By Fathol Zaman Bukhari
The fate of Malaysia Airlines Flight MH 370 and the 239 passengers on board is still in abeyance almost six weeks after it went missing somewhere in the southern Indian Ocean. The one single important factor that has surfaced out of this unfortunate incident is that it has, unwittingly, exposed the many flaws that are synonymous with Malaysia and, by default, the federal government in Putrajaya.
It does not take the likes of CNN presenter Richard Quest or Bloomberg columnist William Pesek to unravel the truth. It is there for all to see. And that includes you and I, ordinary Malaysians who are so accustomed to the condescending attitude of civil servants and politicians that most have come to regard it as hazards of being Malaysians.
We need not go far to see how local councils fare. How they respond to complaints and how they react to criticisms. It has become a culture, a way of life that has become so embedded, endemic and ingrained in our society. Ridding it may take a lifetime, if we have the luxury of living that long – I speak for myself.
As expected, numerous theories, some absurd, some humorous and some baffling, have cropped up. In the absence of concrete evidences, coupled with the dithering and flip flopping by our very gung-ho politicians and their emasculated civilian and military counterparts, we are made to look like fools in front of a very unforgiving international media.
Compounding our already sullied image was the sight of officials who were struggling to communicate effectively in the English Language. Malaysia Airlines issued three versions of a press statement during the initial stage of the investigation to correct several errors. One was in reference to an “expensive” rescue operation, when it meant “extensive”.
This scenario was repeated almost every evening and carried live on CNN, BBC, Al Jazeera, Sky News, Bloomberg, Australia Network and many more. Hopefully, this will have an impact on those responsible for our children’s education. English is the language of the world. Ignoring its importance and universality is a risk we can ill-afford.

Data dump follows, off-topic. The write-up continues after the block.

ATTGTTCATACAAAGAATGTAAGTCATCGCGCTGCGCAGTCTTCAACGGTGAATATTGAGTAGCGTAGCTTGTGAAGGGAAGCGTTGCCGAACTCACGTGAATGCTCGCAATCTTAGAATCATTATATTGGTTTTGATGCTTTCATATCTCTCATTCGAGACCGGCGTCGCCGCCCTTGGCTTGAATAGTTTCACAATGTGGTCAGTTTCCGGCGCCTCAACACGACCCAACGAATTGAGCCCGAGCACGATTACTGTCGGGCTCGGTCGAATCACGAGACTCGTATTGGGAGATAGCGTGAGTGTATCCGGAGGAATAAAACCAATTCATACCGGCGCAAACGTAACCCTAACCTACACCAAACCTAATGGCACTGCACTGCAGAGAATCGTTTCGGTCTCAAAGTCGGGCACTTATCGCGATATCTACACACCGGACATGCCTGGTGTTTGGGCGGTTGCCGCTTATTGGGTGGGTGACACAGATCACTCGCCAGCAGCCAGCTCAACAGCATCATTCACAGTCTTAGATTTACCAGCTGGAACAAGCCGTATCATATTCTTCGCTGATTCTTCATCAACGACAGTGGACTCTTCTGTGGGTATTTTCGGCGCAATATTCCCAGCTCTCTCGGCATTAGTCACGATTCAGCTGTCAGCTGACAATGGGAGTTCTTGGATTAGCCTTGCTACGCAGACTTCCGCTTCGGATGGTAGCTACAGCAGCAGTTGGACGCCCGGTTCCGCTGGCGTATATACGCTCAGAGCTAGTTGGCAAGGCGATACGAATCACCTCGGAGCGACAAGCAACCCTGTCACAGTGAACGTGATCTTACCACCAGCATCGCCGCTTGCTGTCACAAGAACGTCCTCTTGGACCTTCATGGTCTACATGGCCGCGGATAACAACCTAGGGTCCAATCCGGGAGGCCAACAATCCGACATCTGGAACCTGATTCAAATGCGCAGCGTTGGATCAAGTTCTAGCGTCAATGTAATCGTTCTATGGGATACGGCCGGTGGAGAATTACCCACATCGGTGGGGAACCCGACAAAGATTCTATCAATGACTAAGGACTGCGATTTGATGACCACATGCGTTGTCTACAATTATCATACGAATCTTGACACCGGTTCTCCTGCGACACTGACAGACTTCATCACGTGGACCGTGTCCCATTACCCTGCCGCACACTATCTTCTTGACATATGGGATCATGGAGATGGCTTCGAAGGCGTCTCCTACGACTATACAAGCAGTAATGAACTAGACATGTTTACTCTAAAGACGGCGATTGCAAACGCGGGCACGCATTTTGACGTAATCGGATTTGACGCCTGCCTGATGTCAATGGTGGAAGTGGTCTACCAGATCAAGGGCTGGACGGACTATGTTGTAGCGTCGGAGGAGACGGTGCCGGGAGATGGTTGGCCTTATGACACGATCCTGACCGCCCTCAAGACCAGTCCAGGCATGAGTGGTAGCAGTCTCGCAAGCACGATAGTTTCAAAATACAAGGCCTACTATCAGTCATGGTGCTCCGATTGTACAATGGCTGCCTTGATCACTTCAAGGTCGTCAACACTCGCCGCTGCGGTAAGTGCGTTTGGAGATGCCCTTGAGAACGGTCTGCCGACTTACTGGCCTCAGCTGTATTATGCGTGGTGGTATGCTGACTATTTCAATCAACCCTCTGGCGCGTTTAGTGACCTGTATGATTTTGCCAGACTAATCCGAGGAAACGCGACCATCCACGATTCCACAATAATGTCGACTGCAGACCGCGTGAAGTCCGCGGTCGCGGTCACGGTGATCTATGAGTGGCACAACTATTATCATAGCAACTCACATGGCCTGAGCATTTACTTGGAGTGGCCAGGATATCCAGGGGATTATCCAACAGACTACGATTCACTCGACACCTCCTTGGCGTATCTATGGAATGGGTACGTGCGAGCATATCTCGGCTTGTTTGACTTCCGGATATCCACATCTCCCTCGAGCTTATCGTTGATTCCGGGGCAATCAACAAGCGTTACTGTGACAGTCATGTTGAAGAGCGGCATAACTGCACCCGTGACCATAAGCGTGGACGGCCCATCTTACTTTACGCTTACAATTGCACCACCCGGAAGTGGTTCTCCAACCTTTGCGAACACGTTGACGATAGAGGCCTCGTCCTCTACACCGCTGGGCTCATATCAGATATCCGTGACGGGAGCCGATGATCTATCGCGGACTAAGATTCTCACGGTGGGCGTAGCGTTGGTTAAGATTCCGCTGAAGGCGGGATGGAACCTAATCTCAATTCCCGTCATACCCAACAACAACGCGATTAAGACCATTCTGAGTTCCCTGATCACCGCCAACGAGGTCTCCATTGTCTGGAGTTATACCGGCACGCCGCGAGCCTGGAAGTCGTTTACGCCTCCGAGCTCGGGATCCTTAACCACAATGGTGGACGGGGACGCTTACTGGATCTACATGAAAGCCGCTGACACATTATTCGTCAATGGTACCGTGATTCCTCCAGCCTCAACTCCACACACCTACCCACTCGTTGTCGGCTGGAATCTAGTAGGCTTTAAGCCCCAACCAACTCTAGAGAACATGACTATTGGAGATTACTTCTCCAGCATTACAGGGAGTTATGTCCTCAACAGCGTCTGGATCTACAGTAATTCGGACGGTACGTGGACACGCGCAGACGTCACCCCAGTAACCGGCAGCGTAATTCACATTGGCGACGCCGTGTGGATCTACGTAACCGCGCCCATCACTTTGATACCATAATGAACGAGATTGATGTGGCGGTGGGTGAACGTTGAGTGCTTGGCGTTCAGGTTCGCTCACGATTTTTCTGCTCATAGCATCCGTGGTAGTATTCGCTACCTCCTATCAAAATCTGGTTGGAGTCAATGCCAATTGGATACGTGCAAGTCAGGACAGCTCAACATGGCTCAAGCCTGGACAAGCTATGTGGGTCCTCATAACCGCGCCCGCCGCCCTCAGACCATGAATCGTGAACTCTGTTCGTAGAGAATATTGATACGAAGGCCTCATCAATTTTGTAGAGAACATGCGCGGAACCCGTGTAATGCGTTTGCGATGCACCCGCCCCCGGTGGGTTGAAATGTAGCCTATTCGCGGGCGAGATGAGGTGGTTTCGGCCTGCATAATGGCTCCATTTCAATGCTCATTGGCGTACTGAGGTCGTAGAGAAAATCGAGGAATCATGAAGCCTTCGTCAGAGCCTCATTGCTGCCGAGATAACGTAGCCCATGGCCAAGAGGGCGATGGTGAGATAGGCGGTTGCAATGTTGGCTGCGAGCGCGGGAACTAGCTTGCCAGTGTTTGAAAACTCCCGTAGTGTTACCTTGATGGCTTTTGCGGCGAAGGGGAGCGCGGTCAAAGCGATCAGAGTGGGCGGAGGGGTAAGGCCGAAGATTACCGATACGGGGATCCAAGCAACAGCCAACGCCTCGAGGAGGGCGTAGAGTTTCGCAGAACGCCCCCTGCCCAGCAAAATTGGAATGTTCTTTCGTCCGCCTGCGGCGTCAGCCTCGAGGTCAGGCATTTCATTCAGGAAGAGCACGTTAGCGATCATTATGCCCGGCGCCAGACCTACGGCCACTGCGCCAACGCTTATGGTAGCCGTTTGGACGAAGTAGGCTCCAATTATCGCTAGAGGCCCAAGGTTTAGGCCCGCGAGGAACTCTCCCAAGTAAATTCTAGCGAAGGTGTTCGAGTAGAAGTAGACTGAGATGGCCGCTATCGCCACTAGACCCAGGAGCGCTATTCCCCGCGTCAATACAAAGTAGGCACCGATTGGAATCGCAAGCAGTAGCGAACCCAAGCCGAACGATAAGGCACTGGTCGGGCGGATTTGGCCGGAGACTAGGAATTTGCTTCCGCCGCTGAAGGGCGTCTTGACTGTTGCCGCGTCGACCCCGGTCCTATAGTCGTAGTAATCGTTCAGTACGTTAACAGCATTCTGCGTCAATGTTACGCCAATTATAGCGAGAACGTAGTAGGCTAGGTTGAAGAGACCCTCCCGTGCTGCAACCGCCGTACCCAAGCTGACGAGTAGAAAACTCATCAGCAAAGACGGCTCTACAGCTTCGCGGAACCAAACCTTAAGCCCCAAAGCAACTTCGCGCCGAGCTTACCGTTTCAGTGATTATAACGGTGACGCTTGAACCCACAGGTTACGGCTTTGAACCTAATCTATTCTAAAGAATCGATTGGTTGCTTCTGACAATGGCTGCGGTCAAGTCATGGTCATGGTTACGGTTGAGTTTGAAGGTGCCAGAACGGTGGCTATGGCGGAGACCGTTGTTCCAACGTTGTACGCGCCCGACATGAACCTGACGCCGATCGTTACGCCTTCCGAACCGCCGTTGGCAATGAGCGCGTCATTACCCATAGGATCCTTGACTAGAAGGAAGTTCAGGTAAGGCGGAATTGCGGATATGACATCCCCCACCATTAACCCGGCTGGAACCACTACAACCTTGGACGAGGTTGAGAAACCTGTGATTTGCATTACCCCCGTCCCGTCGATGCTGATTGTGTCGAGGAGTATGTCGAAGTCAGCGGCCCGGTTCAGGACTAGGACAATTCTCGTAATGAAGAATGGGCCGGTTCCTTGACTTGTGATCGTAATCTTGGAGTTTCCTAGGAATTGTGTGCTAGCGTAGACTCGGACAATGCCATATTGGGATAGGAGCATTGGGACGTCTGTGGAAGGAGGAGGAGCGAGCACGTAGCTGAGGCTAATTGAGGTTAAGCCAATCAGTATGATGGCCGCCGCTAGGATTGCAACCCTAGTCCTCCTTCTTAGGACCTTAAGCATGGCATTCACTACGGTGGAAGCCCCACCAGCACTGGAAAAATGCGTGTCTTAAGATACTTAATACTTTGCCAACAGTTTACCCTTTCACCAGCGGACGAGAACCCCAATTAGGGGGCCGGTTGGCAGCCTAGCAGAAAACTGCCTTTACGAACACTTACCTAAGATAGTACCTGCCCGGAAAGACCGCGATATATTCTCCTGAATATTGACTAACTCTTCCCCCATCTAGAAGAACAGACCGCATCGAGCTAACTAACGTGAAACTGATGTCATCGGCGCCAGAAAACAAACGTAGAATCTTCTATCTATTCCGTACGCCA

The poor coordination between agencies and the conflicting reports and updates on the search for the missing MH 370 laid open another glaring flaw. We lack the expertise and the wherewithal to tackle and handle an international crisis of such magnitude. If only our leaders are gracious enough to acknowledge their mistakes we would not have been vilified as such. The country’s international image has taken a severe battering. And this is a fact.
The search for MH370 has assumed a life of its own. It is now centred in an area some 1200 km west of Western Australia. The Joint Agency Coordination Centre formed on March 30 and located in Perth is being headed by retired Australian Air Chief Marshall Angus Houston. Eight countries, including Malaysia have deployed their sea and air assets to locate debris and the all-important black box containing the flight data recorder.
The quest for the missing Boeing 777-200 ER is more focused now. Presently, some 15 aircraft and 14 ships are involved in the joint operation. The use of some very high-tech equipment such as the towed pinger locater has heightened the chance of unveiling the mysteries behind aviation history’s costliest sea-hunt.
There has been some renewed optimism after Australian officials said that they had detected “ping” signals presumably from the aircraft’s data recorder. But time may not be on the searchers’ side as the box’s battery has now passed its 30-day lifespan.
Though many may not have any kind words for the way the authorities have handled or mishandled the crisis, the fact remains that this is something unprecedented. The incident could have befallen any country. Love or loath it, we are the reluctant stakeholder, the one to be blamed for the tragedy and the one to bear the brunt of those whose loved ones were among the 239 passengers and aircrew on the ill-fated flight.
We have made some very unforgivable blunders, some deliberate, some accidental. Correcting a negative perception is no simple task. A massive paradigm shift is definitely in order. And it should all begin in Putrajaya. We have suffered enough, as scorn upon scorn have been heaped on us. Malaysia is in the limelight for all the wrong reasons. Will the eventual conclusion of the missing MH370 be the dawn of a new beginning? Your guess is as good as mine.